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Blog/Opinion: Formaldehyde Testing?

By HHI Staff

Testing for VOCs can be costly, because there are so many different VOCs that could possibly be in the indoor air. It wouldn’t be unusual to spend between several hundred and a few thousand dollars to do a complete analysis of the air in a house. Because of the care John Bower (HHI's founder) took in building the Model Healthy House, he was confident that VOC levels would be quite low indoors; therefore, he couldn’t justify the cost of all-out testing to verify what he already knew. At the same time, he was aware that many people would be curious as to what kind of findings an independent testing laboratory would come up with.

 

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Rather than test for all possible VOCs, Bower decided to test for one of the most common—formaldehyde. Formaldehyde is one of the few pollutants that is said to be ubiquitous, meaning that it is everywhere. Even in an unpolluted area outdoors, it is possible to measure some formaldehyde in the air.

 

The easiest way to test for formaldehyde is to use a passive monitor. The type Bower selected looks like a small badge with a clip on it. These monitors are designed to be worn by people to measure the average level of pollutants that they come in contact with during the course of their day’s activities. Like radon test kits, these are exposed to the air for a certain time period, usually 24-48 hours, then sent to a laboratory for analysis. Passive monitors can be obtained for a variety of different VOCs. The cost depends on the particular pollutant being tested, but it can be as much as $200 per test. A passive monitor for measuring formaldehyde costs about $80.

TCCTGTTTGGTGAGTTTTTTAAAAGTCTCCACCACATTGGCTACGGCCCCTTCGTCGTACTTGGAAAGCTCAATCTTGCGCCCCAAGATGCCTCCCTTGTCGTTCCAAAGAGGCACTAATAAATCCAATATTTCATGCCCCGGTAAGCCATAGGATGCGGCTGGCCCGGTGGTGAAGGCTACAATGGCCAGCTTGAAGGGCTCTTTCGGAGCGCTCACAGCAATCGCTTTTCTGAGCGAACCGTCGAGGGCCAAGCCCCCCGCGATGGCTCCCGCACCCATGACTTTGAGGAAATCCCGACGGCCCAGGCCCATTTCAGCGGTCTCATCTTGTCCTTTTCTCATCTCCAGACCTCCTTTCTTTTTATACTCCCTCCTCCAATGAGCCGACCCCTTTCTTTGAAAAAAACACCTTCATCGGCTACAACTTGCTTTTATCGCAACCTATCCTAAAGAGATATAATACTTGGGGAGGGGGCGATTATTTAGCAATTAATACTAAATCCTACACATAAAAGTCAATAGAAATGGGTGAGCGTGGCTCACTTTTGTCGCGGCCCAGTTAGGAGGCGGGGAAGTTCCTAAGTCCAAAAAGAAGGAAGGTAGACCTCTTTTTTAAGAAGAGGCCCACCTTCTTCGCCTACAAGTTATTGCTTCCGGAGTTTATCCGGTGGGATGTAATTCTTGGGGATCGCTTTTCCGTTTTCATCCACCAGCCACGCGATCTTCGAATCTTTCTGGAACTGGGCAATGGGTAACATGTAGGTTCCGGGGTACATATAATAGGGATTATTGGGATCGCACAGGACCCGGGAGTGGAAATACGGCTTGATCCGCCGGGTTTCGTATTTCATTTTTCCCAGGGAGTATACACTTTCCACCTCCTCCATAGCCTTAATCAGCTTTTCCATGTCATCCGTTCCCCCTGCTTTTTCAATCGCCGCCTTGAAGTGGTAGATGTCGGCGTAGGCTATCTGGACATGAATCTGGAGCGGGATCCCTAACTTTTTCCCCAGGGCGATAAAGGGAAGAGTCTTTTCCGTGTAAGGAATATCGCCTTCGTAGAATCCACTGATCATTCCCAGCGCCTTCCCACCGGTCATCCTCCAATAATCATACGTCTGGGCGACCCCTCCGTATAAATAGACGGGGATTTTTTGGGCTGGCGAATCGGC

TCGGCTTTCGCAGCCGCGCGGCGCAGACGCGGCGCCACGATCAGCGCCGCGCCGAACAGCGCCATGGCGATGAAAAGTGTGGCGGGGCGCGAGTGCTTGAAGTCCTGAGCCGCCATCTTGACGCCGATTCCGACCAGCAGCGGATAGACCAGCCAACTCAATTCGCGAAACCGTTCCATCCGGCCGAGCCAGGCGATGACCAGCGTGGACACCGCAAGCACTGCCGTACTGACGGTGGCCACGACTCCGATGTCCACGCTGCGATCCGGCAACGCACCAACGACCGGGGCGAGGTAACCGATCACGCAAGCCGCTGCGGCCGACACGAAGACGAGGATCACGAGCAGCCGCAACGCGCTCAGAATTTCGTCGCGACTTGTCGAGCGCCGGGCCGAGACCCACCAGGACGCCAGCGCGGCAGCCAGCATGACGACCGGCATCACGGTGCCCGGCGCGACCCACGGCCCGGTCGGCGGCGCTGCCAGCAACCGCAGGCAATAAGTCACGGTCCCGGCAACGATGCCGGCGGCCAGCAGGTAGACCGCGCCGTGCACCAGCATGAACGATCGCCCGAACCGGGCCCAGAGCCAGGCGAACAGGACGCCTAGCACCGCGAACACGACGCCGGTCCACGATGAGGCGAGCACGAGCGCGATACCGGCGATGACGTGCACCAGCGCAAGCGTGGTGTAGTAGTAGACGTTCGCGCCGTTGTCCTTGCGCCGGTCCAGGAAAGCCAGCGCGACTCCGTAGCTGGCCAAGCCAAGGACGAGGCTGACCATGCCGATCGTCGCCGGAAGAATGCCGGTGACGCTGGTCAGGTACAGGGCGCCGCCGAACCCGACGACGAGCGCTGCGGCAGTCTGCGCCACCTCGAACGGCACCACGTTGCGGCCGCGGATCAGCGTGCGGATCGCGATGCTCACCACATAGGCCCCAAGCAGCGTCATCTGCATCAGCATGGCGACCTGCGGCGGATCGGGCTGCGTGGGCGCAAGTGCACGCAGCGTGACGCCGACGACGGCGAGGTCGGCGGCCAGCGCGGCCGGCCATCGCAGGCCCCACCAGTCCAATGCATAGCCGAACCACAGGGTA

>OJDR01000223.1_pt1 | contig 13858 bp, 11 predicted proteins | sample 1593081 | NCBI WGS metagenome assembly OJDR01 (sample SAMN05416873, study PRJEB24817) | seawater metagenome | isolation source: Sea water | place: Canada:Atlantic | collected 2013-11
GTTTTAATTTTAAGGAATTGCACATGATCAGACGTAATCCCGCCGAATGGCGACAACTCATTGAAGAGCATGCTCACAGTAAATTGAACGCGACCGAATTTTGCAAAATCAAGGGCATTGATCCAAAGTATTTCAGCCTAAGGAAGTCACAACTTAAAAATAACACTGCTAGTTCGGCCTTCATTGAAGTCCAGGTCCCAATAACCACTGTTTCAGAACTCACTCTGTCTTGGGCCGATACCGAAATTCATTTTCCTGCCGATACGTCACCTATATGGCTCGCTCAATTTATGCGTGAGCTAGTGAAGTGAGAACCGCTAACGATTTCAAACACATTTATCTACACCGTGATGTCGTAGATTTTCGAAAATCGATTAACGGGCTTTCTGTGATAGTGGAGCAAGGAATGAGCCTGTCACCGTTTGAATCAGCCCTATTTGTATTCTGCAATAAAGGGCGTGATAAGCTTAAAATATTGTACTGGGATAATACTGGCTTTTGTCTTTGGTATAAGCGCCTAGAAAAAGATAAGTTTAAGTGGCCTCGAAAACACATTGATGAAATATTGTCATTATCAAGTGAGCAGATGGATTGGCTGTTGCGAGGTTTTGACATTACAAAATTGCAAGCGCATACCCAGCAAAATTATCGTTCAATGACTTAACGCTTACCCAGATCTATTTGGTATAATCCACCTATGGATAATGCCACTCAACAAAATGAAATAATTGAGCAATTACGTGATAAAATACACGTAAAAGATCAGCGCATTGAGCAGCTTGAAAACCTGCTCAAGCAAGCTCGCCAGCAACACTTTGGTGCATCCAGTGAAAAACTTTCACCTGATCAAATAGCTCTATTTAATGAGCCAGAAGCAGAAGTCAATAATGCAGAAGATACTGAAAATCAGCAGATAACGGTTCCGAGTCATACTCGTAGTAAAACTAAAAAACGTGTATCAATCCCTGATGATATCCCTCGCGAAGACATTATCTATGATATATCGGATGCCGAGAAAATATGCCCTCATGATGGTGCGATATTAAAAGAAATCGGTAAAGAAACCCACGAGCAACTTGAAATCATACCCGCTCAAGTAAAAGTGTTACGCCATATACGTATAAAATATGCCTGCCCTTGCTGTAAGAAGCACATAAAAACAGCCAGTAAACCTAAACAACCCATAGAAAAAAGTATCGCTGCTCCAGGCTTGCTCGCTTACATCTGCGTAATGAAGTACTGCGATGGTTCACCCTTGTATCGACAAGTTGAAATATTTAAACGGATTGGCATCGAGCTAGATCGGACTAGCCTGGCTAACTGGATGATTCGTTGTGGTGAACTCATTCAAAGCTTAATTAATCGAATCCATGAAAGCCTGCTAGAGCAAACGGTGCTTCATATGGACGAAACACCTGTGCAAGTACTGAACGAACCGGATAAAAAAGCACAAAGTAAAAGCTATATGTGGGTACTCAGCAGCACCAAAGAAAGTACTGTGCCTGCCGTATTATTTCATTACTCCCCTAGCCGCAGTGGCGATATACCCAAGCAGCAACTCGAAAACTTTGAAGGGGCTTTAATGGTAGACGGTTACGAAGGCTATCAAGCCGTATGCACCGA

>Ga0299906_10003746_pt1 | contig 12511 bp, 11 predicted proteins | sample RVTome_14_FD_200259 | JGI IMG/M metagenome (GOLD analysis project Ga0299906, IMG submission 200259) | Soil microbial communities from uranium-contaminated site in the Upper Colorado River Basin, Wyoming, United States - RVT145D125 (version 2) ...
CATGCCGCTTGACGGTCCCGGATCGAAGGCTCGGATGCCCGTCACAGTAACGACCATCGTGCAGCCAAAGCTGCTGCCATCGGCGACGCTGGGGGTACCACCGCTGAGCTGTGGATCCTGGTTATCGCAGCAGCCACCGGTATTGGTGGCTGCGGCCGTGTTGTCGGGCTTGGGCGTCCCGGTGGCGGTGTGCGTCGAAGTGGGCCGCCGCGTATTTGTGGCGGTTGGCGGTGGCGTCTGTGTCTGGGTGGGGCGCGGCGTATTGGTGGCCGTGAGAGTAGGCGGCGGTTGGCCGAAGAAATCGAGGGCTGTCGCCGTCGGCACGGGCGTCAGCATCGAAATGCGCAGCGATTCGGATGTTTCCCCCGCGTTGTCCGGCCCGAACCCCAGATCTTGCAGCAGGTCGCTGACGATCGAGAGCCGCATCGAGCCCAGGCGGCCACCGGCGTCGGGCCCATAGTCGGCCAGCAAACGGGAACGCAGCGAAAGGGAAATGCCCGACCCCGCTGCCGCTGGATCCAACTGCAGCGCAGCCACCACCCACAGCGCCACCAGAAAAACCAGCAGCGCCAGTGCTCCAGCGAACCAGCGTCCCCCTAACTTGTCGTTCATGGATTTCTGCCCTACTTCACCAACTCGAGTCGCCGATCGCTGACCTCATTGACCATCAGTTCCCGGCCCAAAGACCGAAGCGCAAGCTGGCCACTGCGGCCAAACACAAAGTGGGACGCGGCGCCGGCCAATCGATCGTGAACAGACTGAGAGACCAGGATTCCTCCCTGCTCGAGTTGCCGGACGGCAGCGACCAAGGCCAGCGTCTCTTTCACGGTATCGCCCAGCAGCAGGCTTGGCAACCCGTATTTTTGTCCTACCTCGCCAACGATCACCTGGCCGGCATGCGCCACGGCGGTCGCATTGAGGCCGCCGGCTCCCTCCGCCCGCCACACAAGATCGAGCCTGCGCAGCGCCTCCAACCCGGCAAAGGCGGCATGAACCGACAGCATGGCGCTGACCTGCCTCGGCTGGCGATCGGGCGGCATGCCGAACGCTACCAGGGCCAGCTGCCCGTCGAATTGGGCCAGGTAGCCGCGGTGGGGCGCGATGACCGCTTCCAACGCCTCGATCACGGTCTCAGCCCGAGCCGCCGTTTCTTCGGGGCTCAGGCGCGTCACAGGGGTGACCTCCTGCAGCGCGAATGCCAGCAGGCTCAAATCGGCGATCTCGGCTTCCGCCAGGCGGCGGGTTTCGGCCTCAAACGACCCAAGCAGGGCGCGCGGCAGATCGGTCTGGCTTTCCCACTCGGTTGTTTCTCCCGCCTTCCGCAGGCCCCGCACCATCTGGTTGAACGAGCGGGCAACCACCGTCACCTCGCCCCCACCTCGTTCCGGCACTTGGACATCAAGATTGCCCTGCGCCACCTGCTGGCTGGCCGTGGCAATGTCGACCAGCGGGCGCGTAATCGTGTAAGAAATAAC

Bower placed formaldehyde monitors in the kitchen and in the master bedroom. He also decided to place one outdoors so I could see how it compared to the indoor level. The results indicated that the outdoor air contained 0.01 parts per million (ppm) of formaldehyde. Both indoor tests were also 0.01 ppm, indicating that there is nothing indoors that is releasing formaldehyde. Since formaldehyde is ubiquitous, it can’t be avoided completely, but 0.01 ppm is actually extremely low. One Formaldehyde expert has recommended that levels need to be below 0.03 ppm for people sensitive to formaldehyde, but he also says that it is often difficult to reach a concentration that low. At 0.01 ppm of formaldehyde, the Model Healthy House successfully avoided an indoor formaldehyde problem.

Adapted from Healthy House Building for the New Millennium: A Design & Construction Guide (by John Bower, and published by HHI).

 

 

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Formaldehyde Testing?:  Created on February 10th, 2012.  Last Modified on February 10th, 2012

 

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